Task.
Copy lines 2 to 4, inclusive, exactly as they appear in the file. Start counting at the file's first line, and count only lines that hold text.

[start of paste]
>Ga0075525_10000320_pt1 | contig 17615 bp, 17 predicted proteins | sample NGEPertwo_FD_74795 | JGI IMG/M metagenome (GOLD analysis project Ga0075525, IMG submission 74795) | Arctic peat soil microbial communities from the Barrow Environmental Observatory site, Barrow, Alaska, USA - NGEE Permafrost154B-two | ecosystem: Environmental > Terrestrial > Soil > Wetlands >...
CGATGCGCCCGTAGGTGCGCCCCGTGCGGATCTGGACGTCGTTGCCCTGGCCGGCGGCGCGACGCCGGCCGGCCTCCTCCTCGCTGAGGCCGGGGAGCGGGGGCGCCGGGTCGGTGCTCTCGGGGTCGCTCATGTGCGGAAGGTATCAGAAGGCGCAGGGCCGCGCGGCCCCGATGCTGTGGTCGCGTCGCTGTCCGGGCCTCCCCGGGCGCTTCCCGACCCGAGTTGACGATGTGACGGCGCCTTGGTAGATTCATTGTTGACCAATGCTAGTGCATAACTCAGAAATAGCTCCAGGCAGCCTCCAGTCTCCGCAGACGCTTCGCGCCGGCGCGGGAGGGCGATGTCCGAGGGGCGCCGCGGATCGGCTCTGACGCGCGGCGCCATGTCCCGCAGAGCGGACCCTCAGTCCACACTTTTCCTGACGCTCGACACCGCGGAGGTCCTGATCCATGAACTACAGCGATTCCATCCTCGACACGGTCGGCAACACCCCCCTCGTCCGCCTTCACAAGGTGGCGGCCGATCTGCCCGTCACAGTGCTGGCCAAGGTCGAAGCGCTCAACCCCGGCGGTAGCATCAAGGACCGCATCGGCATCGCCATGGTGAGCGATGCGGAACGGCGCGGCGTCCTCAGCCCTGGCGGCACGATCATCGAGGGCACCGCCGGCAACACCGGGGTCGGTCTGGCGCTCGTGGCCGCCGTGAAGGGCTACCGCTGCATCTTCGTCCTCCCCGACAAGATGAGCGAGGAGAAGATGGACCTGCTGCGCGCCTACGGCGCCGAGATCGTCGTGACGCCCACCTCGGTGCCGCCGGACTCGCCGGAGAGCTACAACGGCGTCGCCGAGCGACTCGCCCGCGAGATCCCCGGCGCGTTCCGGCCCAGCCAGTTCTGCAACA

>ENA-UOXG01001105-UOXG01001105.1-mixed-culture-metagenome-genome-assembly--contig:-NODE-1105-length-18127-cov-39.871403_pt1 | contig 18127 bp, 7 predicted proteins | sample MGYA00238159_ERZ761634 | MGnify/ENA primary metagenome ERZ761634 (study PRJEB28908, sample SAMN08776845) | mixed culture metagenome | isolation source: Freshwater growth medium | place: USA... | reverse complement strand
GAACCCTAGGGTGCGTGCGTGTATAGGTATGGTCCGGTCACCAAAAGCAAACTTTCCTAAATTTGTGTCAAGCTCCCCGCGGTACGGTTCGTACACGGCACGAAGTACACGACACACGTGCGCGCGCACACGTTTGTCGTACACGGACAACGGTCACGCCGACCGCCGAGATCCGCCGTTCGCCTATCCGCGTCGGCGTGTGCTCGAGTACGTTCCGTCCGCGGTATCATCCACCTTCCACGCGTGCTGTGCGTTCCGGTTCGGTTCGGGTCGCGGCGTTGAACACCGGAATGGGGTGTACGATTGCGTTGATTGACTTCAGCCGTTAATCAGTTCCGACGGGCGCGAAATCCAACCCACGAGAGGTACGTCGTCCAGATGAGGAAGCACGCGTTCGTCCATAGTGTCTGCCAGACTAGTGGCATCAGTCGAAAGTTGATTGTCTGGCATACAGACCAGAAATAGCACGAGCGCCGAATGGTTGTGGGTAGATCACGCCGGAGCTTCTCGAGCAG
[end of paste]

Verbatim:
CGATGCGCCCGTAGGTGCGCCCCGTGCGGATCTGGACGTCGTTGCCCTGGCCGGCGGCGCGACGCCGGCCGGCCTCCTCCTCGCTGAGGCCGGGGAGCGGGGGCGCCGGGTCGGTGCTCTCGGGGTCGCTCATGTGCGGAAGGTATCAGAAGGCGCAGGGCCGCGCGGCCCCGATGCTGTGGTCGCGTCGCTGTCCGGGCCTCCCCGGGCGCTTCCCGACCCGAGTTGACGATGTGACGGCGCCTTGGTAGATTCATTGTTGACCAATGCTAGTGCATAACTCAGAAATAGCTCCAGGCAGCCTCCAGTCTCCGCAGACGCTTCGCGCCGGCGCGGGAGGGCGATGTCCGAGGGGCGCCGCGGATCGGCTCTGACGCGCGGCGCCATGTCCCGCAGAGCGGACCCTCAGTCCACACTTTTCCTGACGCTCGACACCGCGGAGGTCCTGATCCATGAACTACAGCGATTCCATCCTCGACACGGTCGGCAACACCCCCCTCGTCCGCCTTCACAAGGTGGCGGCCGATCTGCCCGTCACAGTGCTGGCCAAGGTCGAAGCGCTCAACCCCGGCGGTAGCATCAAGGACCGCATCGGCATCGCCATGGTGAGCGATGCGGAACGGCGCGGCGTCCTCAGCCCTGGCGGCACGATCATCGAGGGCACCGCCGGCAACACCGGGGTCGGTCTGGCGCTCGTGGCCGCCGTGAAGGGCTACCGCTGCATCTTCGTCCTCCCCGACAAGATGAGCGAGGAGAAGATGGACCTGCTGCGCGCCTACGGCGCCGAGATCGTCGTGACGCCCACCTCGGTGCCGCCGGACTCGCCGGAGAGCTACAACGGCGTCGCCGAGCGACTCGCCCGCGAGATCCCCGGCGCGTTCCGGCCCAGCCAGTTCTGCAACA

>ENA-UOXG01001105-UOXG01001105.1-mixed-culture-metagenome-genome-assembly--contig:-NODE-1105-length-18127-cov-39.871403_pt1 | contig 18127 bp, 7 predicted proteins | sample MGYA00238159_ERZ761634 | MGnify/ENA primary metagenome ERZ761634 (study PRJEB28908, sample SAMN08776845) | mixed culture metagenome | isolation source: Freshwater growth medium | place: USA... | reverse complement strand
GAACCCTAGGGTGCGTGCGTGTATAGGTATGGTCCGGTCACCAAAAGCAAACTTTCCTAAATTTGTGTCAAGCTCCCCGCGGTACGGTTCGTACACGGCACGAAGTACACGACACACGTGCGCGCGCACACGTTTGTCGTACACGGACAACGGTCACGCCGACCGCCGAGATCCGCCGTTCGCCTATCCGCGTCGGCGTGTGCTCGAGTACGTTCCGTCCGCGGTATCATCCACCTTCCACGCGTGCTGTGCGTTCCGGTTCGGTTCGGGTCGCGGCGTTGAACACCGGAATGGGGTGTACGATTGCGTTGATTGACTTCAGCCGTTAATCAGTTCCGACGGGCGCGAAATCCAACCCACGAGAGGTACGTCGTCCAGATGAGGAAGCACGCGTTCGTCCATAGTGTCTGCCAGACTAGTGGCATCAGTCGAAAGTTGATTGTCTGGCATACAGACCAGAAATAGCACGAGCGCCGAATGGTTGTGGGTAGATCACGCCGGAGCTTCTCGAGCAG